Their coupledom feels as inorganic as everything else, and this is magnified by the powerful lack of chemistry between Prinze Jr. (She’s All That) and Stiles (The Bourne Identity). You don’t feel any urge compelling Al and Imogen to get together because they seem like chummy friends at best. When they have sex for the first time, three months into their collegiate relationship, the camera slowly lingers over their faces and uncomfortably frames their dispassionate and awkward kissing far too long. I defy anyone to watch that scene and argue that these two people have a spark of chemistry. I even hate their names. “Imogen” feels like it’s trying too hard and “Al” not hard enough. With the poor character writing, bad plotting and development, and no palpable chemistry, it makes Down to You feel like a painfully confounding experience lacking romance and comedy.

I was amazed at Isacsson’s sense of scene building and how wrong many of the endings come across. A scene, when well written, should serve as its own mini-movie with a beginning, middle, and end, and hopefully some conflict to explore. In a comedy, the conclusions of scenes would end on an upturn or a downturn but it’s also a good idea for there to be a discernible punchline the previous moment was leading up to. There’s one scene where Al’s roommate (Shawn Hatosy), a peculiar presence throughout that never knows what to do in any given moment, is drunk at a party and talking to an inflatable gorilla wearing a brassier. Al grabs the gorilla away and his inebriated roommate whimpers. That’s it. The generally off nature to all the writing is compounded in the comedy writing, which is compounded in its lazy or non-existent punchlines.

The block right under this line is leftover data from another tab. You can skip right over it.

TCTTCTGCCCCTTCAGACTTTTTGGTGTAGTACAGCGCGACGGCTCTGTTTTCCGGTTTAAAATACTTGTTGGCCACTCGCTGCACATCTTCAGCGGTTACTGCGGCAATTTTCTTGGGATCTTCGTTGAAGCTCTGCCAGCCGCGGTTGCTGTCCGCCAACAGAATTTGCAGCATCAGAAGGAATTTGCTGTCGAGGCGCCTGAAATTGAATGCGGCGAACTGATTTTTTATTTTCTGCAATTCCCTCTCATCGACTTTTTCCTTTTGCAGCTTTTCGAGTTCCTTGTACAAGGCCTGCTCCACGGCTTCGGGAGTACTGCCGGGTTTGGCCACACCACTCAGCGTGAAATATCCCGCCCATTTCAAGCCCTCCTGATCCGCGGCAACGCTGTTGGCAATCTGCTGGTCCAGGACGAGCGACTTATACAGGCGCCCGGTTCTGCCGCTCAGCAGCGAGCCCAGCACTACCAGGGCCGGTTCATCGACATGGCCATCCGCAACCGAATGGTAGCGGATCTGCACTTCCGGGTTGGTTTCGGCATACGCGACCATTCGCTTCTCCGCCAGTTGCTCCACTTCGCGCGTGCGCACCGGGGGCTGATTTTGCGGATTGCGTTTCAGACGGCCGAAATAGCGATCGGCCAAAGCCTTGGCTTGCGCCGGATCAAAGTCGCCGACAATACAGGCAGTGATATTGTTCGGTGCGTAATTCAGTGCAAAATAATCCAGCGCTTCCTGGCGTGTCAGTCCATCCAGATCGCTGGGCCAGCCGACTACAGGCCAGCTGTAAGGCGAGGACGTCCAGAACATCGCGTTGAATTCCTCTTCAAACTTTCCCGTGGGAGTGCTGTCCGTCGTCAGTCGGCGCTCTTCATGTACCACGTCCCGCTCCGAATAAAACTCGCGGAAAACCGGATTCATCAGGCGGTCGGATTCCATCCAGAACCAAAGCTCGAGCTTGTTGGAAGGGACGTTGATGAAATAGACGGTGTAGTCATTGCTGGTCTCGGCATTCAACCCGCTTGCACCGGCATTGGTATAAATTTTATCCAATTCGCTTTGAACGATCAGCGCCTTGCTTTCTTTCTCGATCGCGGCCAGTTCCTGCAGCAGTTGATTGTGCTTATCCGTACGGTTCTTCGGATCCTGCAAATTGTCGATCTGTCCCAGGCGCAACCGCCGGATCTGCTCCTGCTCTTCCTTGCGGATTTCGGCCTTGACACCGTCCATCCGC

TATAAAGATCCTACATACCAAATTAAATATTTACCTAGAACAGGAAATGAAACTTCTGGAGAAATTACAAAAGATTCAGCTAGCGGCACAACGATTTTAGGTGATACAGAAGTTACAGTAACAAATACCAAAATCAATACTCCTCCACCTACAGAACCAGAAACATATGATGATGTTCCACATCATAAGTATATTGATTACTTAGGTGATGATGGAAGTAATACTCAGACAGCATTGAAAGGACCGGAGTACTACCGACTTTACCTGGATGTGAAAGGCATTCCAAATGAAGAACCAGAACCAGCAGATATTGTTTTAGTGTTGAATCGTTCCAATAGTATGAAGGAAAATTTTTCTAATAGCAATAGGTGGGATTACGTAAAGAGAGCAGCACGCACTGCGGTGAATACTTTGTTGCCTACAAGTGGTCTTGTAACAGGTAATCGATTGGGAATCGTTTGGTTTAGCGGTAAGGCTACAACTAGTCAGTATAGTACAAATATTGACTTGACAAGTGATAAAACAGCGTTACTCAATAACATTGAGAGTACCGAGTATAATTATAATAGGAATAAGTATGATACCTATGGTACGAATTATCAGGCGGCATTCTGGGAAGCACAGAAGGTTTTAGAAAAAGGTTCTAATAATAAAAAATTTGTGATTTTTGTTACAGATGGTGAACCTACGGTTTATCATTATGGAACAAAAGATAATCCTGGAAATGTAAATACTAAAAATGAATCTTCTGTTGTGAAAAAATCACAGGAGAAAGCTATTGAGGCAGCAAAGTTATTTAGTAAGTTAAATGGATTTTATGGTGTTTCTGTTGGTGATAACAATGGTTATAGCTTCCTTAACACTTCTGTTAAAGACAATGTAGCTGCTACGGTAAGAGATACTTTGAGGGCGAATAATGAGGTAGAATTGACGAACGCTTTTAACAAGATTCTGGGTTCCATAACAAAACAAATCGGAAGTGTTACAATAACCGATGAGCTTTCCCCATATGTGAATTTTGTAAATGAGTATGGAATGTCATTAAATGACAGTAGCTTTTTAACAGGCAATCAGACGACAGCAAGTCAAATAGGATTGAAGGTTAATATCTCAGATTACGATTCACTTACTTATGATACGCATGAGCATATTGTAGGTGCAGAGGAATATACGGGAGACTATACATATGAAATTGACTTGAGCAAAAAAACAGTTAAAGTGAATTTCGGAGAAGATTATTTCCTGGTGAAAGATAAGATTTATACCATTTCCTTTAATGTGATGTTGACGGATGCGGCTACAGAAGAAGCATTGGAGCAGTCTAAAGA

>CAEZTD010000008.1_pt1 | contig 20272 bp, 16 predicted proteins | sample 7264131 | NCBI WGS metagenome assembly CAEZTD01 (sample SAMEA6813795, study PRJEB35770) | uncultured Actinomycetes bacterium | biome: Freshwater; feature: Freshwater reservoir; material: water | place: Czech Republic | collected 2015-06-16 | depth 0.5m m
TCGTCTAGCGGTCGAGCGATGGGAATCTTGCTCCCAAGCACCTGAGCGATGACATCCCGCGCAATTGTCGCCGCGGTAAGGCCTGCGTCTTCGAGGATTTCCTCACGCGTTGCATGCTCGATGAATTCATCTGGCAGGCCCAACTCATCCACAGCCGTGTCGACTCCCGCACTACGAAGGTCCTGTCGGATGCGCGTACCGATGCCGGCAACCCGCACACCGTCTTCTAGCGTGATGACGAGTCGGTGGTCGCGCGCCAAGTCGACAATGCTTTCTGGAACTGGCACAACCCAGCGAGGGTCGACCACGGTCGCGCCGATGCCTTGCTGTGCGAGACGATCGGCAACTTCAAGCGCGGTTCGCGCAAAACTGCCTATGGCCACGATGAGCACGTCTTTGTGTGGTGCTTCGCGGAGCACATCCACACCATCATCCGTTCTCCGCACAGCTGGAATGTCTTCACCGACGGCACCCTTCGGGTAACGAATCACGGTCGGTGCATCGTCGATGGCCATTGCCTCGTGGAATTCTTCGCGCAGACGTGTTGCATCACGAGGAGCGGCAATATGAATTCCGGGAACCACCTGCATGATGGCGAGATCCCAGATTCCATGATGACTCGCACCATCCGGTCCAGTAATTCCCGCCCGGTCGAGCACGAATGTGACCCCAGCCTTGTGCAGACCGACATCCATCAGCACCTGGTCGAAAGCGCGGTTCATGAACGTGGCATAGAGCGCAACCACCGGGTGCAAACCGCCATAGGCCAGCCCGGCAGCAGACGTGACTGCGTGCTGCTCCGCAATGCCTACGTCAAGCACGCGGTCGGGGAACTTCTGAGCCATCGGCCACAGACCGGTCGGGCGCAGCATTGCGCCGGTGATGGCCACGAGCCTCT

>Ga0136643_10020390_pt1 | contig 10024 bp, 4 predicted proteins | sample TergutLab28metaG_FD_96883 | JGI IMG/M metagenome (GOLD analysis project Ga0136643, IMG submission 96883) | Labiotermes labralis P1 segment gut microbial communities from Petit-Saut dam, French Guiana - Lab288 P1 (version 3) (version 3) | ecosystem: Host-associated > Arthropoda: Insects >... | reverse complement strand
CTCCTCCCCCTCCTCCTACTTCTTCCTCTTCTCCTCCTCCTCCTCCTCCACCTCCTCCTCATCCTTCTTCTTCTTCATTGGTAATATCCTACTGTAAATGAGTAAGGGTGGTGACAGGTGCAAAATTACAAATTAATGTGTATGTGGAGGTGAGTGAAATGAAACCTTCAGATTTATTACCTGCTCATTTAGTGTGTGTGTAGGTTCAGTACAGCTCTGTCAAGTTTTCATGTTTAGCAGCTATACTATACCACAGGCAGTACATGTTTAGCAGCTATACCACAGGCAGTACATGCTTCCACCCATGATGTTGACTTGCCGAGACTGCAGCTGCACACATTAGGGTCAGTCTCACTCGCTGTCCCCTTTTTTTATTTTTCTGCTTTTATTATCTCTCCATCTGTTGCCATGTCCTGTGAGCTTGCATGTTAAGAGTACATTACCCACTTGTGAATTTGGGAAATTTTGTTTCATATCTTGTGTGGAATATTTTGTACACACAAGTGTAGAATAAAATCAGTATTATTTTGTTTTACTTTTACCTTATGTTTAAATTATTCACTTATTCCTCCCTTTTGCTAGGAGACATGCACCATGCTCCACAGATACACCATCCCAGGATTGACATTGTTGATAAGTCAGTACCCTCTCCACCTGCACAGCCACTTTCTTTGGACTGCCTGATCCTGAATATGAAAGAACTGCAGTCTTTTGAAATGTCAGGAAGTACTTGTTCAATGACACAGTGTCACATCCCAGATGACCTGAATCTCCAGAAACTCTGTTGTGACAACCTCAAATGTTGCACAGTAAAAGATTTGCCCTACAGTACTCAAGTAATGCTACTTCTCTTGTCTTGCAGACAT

The worst example is when Al literally drinks a bottle of Imogen’s shampoo in a misguided suicide attempt. This is the thing I’ll always remember this absurd movie for. Al has his stomach pumped and undergoes a psychological review in the hospital, where he argues he was testing himself to see if he “needed the shampoo” and turns out he still did. This reckless act of self-destruction should provide more insights and changes to our male lead and those around him; he did, after all, attempt to end his life over being distraught from an ex-girlfriend. Al shrugs and it’s forgotten. What was the purpose of doing something this weird and harmful if it wasn’t going to matter in the bigger picture? Don’t transform a suicide attempt into a quirky anecdote for a non-dark comedy. This is what Down to You feels like as a whole, a series of contrived anecdotes crashing against one another.

There is one lone saving grace for this entire enterprise and that’s Henry Winkler (so brilliant on HBO’s Barry) as Al’s father, a famous TV chef who has an exciting idea for a reality TV show. He’s modeling it after Cops, that stalwart of 90s television, but it would be called Chefs. It would feature a traveling truck of chefs that would come to a stranger’s home, prepare a delicious meal, and teach the family how to do it themselves. Not only does that sound like a great idea for a TV show in 2000, I’m positive some show has run with this concept and had great success since. I would have rather watched the movie from Winkler’s point of view trying to get this show on the air and dealing with a son who drinks shampoo as a cry for help.